When searching a spreadsheet containing the drug test results of 104 professional baseball players federal prosecutors went too far, says the 9th U.S. Circuit Court of Appeals.
After lawfully executing a warrant on a Long Beach, CA drug testing lab for the test results of 10 players, agents uncovered a Microsoft Excel spreadsheet with results of every player that was tested in the program. The government argued that 94 of those results were in "plain sight".
In a 9-2 decision, the court ruled:
"The government should, in future warrant applications, forswear reliance on the plain view doctrine or any similar doctrine that would allow it to retain data to which it has gained access only because it was required to segregate seizable from non-seizable data. If the government doesn’t consent to such a waiver, the magistrate judge should order that the seizable and non-seizable data be separated by an independent third party under the supervision of the court, or deny the warrant altogether."
Citing US v. Hill, 322 F. Supp. 2d 1081 (C.D. Cal. 2004), Chief Judge Alex Kozinski, writing for the majority states the objective to,
"maintain the privacy of materials that are intermingled with seizable materials, and to avoid turning a limited search for particular information into a general search of office file systems and computer databases. If the government can’t be sure whether data may be concealed, compressed, erased or booby-trapped without carefully examining the contents of every file...then everything the government chooses to seize will, under this theory, automatically come into plain view. Since the government agents ultimately decide how much to actually take, this will create a powerful incentive for them to seize more rather than less: Why stop at the list of all baseball players when you can seize the entire Tracey Directory? Why just that directory and not the entire hard drive? Why just this computer and not the one in the next room and the next room after that? Can’t find the computer? Seize the Zip disks under the bed in the room where the computer once might have been."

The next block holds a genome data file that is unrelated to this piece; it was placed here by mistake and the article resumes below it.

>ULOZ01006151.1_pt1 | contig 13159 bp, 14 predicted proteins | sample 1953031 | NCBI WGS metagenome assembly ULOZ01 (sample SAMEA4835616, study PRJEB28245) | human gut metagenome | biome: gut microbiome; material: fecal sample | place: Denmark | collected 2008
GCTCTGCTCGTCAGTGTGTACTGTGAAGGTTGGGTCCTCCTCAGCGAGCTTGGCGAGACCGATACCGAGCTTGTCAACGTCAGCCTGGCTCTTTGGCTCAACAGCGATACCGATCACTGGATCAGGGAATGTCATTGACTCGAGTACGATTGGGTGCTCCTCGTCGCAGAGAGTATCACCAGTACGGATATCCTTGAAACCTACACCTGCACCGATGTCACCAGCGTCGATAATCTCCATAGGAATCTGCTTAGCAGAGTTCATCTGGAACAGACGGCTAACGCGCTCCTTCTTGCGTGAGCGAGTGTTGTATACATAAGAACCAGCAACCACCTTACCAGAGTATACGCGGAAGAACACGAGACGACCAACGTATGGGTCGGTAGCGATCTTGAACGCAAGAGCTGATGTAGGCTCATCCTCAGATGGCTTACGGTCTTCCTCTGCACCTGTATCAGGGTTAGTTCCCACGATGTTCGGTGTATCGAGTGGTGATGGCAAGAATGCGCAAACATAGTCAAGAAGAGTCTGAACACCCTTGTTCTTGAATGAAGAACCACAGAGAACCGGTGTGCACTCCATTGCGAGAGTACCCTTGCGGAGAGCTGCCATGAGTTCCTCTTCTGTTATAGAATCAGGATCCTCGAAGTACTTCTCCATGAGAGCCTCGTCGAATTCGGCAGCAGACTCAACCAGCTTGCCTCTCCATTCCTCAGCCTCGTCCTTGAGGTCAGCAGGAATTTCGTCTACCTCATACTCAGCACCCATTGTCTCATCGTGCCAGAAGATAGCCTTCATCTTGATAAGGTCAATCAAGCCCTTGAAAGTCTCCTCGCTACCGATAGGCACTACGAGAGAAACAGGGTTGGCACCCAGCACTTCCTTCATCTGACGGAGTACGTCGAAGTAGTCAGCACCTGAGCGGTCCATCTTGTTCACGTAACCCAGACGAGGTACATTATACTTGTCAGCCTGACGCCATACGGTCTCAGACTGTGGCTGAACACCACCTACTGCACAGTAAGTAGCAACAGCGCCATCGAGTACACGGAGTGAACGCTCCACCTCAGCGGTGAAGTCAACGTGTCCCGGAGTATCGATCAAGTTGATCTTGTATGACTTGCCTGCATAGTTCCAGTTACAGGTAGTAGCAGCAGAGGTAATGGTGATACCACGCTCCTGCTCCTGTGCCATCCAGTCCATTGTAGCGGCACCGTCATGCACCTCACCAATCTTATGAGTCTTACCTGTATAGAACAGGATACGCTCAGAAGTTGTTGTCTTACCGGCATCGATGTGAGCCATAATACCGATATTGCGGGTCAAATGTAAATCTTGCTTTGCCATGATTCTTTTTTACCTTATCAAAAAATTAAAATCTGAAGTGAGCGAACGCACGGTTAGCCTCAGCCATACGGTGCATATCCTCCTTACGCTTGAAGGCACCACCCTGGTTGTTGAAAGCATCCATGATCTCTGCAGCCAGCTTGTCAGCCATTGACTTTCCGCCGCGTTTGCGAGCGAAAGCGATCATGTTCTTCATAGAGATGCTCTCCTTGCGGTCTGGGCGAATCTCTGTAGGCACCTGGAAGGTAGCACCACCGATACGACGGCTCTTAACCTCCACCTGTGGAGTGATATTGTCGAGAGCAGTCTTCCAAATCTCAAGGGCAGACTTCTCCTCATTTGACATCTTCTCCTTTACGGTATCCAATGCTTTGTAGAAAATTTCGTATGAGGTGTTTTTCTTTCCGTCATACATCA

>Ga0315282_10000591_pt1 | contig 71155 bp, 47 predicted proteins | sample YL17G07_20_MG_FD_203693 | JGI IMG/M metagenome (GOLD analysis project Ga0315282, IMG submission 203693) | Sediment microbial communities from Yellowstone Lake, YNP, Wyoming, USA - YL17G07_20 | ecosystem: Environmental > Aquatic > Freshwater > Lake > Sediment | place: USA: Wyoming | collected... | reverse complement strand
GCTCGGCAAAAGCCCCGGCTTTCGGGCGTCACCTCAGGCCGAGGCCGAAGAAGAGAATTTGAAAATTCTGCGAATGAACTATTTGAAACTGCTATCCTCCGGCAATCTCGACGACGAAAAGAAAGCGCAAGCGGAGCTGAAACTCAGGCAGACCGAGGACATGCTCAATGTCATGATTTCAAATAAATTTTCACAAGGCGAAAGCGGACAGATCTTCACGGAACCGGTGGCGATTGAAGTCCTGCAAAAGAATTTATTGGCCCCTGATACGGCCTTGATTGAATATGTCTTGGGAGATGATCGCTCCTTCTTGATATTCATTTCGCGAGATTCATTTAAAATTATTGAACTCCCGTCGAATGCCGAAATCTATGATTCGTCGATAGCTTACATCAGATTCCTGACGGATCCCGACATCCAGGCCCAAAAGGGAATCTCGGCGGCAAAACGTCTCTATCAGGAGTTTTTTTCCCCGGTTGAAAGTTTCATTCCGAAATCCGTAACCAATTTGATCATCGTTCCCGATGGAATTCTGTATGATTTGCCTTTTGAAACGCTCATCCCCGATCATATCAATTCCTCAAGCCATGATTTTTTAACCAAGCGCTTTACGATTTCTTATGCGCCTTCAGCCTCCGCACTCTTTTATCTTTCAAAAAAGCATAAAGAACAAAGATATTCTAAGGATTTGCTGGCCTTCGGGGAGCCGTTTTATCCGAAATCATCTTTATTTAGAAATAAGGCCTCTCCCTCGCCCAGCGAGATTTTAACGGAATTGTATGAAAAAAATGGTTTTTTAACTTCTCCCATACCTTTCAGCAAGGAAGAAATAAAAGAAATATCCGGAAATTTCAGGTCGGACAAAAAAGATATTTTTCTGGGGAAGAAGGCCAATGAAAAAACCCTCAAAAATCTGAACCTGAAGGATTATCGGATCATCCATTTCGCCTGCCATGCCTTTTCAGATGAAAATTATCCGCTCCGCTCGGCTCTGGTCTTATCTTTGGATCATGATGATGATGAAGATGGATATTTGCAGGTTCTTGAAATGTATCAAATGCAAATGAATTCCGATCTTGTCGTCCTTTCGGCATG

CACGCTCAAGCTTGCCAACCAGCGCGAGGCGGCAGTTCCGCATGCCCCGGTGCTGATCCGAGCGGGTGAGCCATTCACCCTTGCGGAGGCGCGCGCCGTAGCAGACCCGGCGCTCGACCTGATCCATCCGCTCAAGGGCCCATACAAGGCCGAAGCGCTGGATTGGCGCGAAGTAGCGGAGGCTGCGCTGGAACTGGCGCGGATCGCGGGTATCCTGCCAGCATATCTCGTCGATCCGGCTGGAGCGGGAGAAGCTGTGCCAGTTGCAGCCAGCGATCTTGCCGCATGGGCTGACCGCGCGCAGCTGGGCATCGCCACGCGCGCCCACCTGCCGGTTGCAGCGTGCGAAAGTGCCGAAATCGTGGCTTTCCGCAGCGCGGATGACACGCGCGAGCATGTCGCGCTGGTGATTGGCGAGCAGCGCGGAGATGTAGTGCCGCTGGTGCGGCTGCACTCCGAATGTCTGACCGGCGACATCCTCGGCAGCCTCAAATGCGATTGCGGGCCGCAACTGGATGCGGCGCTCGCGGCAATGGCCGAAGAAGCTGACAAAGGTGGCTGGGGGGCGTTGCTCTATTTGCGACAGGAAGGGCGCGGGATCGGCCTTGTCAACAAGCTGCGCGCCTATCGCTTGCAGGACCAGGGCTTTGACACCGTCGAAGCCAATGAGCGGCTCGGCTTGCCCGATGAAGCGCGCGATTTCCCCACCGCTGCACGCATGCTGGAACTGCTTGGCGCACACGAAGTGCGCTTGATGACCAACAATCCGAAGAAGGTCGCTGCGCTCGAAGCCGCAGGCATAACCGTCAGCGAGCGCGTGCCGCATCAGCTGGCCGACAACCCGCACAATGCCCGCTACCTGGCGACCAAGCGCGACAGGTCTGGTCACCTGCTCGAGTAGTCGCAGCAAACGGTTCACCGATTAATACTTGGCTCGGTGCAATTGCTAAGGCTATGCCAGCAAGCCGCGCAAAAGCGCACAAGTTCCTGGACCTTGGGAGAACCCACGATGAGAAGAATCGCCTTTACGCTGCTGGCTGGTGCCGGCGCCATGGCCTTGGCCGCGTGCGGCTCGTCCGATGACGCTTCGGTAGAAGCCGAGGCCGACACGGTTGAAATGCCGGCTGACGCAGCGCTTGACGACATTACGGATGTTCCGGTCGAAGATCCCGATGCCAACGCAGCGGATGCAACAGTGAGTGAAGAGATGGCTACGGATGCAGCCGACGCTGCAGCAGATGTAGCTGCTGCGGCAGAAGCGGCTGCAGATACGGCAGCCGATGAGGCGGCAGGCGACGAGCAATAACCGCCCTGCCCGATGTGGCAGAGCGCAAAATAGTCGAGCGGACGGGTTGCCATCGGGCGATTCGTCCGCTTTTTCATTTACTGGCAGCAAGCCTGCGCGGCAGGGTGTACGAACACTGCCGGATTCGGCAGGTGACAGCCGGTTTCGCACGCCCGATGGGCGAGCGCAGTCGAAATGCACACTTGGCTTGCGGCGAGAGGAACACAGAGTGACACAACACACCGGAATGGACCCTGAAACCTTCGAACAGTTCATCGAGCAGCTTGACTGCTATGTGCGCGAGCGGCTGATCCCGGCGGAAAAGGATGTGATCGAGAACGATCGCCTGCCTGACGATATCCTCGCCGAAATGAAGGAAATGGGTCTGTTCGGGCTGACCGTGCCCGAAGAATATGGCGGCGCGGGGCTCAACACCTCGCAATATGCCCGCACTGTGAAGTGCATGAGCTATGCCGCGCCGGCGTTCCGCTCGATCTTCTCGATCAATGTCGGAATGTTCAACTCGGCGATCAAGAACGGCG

Four players whose names also appeared in the seized spreadsheet were leaked to The New York Times. Alex Rodriguez, David Ortiz, Manny Ramirez and Sammie Sosa were not included in the search warrant, but Kozinski added, "those players suffered harm as a result of the government's seizure."
The decision crafts Miranda-style guidelines for prosecutors and judges to protect Fourth Amendment privacy rights while conducting computer searches.
I have participated in testimony to a similar effect, whereby courts have ruled that spouses cannot provide consent to search an entire hard drive when directories are clearly controlled by one individual. Likewise, I have been asked by the court, on many occasions to parse data applicable to a search warrant from a mountain of otherwise inadmissible data.
Although this decision only addresses computer hard drives, it clearly has long-reaching implications. After all, nearly every electronic device has become, or will become, computerized to some extent.
While the US government is considering its next move, I expect this may be a sign of things to come.
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